House approves moon rock giveaway to Apollo survivors
WASHINGTON (CNN) -- Thirty-two moon rocks may soon be in private hands
for the first time, under legislation passed Tuesday by the House of
Representatives on a 419-0 vote.
The lunar samples would be the central feature of an "Apollo
Exploration Award" to be given to every Apollo astronaut or a surviving family
Although small moon rocks (roughly 1 gram each) were presented to U.S.
governors and some heads of state following the manned moon landings, they
remain the property of the state or country, not the individual who received
In addition, while those samples were encased in lucite, the House
bill specifies "the design of the award shall permit free access to and removal
of the lunar sample by the award recipient."
That provision is of some concern to Gary Lofgren, lunar curator at
NASA's Lyndon B. Johnson Space Center in Houston, where the samples are now
stored and studied.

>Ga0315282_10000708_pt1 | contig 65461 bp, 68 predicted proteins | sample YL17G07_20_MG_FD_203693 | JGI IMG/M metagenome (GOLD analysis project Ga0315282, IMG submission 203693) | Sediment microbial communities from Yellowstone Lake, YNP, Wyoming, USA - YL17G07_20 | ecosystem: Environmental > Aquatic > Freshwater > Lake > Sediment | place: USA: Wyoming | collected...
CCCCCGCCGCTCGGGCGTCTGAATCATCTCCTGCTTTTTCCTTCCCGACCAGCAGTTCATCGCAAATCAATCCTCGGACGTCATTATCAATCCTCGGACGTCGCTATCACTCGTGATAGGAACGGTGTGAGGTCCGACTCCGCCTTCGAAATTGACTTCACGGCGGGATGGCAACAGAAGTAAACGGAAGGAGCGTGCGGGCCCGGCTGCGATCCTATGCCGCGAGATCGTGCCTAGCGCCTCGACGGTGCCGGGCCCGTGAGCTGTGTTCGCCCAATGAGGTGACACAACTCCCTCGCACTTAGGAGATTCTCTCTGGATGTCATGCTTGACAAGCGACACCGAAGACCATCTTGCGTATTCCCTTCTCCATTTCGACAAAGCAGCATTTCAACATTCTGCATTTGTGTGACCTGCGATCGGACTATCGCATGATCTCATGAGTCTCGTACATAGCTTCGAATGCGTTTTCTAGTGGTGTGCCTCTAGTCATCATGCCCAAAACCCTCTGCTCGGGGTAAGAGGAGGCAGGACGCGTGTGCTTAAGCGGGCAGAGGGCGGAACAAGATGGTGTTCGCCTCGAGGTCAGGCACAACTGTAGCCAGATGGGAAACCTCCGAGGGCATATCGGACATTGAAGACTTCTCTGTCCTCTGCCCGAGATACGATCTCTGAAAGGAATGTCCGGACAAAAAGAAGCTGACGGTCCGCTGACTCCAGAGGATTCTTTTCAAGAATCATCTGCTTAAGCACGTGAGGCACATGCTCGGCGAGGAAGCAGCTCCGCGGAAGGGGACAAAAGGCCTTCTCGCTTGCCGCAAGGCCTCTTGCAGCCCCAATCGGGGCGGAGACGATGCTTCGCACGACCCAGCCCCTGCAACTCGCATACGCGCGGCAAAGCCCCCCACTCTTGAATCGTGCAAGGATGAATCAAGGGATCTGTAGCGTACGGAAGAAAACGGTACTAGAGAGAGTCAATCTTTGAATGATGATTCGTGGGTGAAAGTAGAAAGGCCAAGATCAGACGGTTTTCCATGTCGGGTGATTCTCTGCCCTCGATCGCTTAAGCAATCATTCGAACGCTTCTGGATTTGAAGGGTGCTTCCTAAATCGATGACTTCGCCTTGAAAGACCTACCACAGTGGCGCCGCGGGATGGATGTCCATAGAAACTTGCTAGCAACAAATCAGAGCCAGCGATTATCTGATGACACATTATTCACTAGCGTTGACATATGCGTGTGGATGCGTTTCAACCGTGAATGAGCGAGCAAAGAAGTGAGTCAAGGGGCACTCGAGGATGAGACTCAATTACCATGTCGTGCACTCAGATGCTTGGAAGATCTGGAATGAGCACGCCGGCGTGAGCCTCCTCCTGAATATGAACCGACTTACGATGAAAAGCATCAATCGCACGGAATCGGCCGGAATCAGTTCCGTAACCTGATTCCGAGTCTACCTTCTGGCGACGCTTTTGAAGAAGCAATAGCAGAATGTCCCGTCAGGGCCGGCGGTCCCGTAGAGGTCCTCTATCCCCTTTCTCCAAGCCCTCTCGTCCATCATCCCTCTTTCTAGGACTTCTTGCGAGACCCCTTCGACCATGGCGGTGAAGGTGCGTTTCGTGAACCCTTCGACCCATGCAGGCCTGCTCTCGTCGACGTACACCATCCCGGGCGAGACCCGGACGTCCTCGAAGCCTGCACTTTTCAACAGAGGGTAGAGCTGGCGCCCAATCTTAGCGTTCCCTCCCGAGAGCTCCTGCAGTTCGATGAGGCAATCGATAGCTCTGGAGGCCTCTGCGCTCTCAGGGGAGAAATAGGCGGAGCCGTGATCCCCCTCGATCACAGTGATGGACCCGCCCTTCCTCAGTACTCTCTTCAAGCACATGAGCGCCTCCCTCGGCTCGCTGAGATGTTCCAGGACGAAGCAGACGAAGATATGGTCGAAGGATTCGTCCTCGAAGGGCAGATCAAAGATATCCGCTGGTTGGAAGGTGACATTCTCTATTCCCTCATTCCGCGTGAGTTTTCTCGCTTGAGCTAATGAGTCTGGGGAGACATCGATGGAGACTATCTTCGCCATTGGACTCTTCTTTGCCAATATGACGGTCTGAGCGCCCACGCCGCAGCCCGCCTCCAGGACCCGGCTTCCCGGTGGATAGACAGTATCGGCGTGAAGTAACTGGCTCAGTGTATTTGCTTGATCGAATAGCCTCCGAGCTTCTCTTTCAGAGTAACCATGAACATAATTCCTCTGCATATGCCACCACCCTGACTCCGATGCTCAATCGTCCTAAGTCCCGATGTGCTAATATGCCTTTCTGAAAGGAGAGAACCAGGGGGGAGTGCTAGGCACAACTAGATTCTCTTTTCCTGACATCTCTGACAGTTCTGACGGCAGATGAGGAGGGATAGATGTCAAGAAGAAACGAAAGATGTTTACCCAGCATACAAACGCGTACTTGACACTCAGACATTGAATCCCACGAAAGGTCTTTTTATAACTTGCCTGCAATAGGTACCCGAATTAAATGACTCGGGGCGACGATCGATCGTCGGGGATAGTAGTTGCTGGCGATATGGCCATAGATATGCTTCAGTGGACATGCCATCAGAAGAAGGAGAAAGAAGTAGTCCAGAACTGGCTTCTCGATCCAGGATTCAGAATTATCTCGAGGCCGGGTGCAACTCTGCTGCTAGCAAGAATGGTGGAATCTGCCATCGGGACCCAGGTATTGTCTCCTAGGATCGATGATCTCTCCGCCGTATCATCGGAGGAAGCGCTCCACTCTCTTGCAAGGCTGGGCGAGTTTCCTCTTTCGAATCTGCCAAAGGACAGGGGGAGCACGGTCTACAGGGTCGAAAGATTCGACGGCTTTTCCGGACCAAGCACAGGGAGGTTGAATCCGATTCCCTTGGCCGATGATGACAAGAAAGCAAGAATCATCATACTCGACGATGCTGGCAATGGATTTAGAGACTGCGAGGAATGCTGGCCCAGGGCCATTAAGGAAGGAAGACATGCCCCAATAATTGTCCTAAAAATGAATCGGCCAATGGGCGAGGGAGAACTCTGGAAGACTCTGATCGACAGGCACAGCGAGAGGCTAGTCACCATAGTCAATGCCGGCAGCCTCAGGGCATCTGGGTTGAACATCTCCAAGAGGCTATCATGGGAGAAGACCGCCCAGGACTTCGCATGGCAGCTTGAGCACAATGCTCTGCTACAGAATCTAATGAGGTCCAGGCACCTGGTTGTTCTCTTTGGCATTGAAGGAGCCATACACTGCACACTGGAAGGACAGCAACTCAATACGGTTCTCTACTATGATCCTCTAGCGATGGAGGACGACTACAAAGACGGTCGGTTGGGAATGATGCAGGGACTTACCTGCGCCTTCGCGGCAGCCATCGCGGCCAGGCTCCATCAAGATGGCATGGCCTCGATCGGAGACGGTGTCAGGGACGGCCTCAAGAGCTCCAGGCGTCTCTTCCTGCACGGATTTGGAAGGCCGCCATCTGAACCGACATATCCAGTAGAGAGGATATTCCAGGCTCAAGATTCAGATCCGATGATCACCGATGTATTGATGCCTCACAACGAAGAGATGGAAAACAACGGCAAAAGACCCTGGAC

"Some of these samples are 'crumbly," said Lofgren, "and they could
break apart without great care."
But a Johnson Space Center source who asked not to be identified said there's a
sufficient amount of lunar material on which scientific analysis has been
completed to satisfy the requirement the transfer would not compromise such
The legislation prohibits the sale, barter or exchange of an award by the
recipient, and while it could be passed down within an astronaut's family, it
would have to be returned to NASA if there is no heir.
The award would be presented to each crewmember from all 12 three-man
Apollo missions, including the Apollo 7 and 9 Earth-orbit flights as well as
the Apollo 1 crew, which perished in a launch pad fire in 1967. That would
mean 32 awards, as four astronauts flew twice.
The bill is expected to pass the Senate before Congress adjourns in